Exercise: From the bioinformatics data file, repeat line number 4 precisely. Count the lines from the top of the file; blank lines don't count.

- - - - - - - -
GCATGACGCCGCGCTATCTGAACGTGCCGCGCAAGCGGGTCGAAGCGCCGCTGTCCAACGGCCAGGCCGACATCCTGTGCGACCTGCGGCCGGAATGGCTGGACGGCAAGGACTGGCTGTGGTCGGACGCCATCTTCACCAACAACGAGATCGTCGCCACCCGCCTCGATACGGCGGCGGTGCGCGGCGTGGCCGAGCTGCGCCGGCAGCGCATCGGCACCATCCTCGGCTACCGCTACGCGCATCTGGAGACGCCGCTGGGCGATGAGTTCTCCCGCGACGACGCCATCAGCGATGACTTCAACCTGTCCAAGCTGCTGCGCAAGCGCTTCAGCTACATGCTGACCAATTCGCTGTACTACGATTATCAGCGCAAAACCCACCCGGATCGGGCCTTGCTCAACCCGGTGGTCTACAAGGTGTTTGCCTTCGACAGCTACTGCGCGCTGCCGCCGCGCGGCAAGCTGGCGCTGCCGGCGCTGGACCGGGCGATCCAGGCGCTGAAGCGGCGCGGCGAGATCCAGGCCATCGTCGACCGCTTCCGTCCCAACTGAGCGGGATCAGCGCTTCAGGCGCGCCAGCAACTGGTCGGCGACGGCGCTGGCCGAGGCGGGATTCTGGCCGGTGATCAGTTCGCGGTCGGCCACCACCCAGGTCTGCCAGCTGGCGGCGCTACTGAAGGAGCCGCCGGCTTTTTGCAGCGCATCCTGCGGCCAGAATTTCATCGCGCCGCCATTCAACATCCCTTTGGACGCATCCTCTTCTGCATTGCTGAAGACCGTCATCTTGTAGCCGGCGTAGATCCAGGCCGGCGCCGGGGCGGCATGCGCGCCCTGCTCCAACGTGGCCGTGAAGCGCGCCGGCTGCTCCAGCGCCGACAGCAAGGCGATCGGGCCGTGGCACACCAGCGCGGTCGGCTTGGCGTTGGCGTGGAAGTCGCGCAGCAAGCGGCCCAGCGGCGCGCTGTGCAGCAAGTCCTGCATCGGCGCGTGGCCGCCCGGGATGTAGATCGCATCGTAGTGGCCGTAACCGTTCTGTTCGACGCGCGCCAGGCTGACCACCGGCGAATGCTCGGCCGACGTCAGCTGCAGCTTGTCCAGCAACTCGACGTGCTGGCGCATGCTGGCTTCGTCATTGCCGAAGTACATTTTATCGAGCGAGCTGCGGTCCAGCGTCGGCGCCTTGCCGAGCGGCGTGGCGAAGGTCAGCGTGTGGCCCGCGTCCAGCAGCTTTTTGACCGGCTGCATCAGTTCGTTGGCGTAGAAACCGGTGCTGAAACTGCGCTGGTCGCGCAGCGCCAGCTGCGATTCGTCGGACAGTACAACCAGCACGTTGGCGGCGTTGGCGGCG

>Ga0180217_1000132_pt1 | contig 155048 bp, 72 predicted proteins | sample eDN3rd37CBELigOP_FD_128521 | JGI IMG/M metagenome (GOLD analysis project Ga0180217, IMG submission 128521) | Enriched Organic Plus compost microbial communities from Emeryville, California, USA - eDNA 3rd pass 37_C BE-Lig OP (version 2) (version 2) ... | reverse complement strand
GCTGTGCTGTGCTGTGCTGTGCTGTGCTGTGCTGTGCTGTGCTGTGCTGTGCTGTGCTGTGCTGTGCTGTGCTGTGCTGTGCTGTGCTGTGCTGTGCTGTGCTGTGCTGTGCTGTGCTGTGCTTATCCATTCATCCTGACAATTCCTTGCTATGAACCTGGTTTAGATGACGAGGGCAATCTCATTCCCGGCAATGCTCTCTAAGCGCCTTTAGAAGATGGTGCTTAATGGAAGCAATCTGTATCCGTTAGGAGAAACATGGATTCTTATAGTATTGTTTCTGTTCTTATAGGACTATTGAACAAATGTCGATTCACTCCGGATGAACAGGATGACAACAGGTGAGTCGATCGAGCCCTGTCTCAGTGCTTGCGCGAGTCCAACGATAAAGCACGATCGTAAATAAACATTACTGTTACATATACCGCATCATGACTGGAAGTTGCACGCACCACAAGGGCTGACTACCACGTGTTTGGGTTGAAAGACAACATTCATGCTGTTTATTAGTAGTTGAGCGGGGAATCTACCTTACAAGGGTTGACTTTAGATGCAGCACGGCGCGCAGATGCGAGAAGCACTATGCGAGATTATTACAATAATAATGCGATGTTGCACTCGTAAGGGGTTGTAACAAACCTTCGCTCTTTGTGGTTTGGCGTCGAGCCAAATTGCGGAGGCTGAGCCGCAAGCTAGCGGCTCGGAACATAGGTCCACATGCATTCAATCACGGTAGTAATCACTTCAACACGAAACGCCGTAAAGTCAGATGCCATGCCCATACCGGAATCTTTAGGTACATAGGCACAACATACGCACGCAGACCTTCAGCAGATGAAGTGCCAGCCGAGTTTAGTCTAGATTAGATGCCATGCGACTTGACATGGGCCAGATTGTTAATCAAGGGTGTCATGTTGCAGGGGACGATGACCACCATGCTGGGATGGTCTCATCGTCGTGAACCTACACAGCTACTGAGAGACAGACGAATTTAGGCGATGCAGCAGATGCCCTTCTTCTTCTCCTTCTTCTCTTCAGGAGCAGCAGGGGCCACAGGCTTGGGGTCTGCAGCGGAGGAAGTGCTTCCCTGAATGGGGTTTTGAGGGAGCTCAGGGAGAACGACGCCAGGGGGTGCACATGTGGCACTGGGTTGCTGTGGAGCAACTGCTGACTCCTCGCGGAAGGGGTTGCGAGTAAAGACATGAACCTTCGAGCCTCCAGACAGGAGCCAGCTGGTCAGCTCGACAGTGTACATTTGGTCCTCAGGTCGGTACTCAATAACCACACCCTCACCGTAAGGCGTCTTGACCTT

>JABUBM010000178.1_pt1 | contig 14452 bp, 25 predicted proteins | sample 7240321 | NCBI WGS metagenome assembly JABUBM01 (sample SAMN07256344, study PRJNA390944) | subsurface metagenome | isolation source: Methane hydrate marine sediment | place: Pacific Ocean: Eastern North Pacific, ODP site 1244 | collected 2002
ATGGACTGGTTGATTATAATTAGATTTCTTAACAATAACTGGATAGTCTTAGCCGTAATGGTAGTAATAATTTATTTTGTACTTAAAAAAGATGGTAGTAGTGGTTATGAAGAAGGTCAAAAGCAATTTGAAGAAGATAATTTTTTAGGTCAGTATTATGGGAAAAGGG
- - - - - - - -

>JABUBM010000178.1_pt1 | contig 14452 bp, 25 predicted proteins | sample 7240321 | NCBI WGS metagenome assembly JABUBM01 (sample SAMN07256344, study PRJNA390944) | subsurface metagenome | isolation source: Methane hydrate marine sediment | place: Pacific Ocean: Eastern North Pacific, ODP site 1244 | collected 2002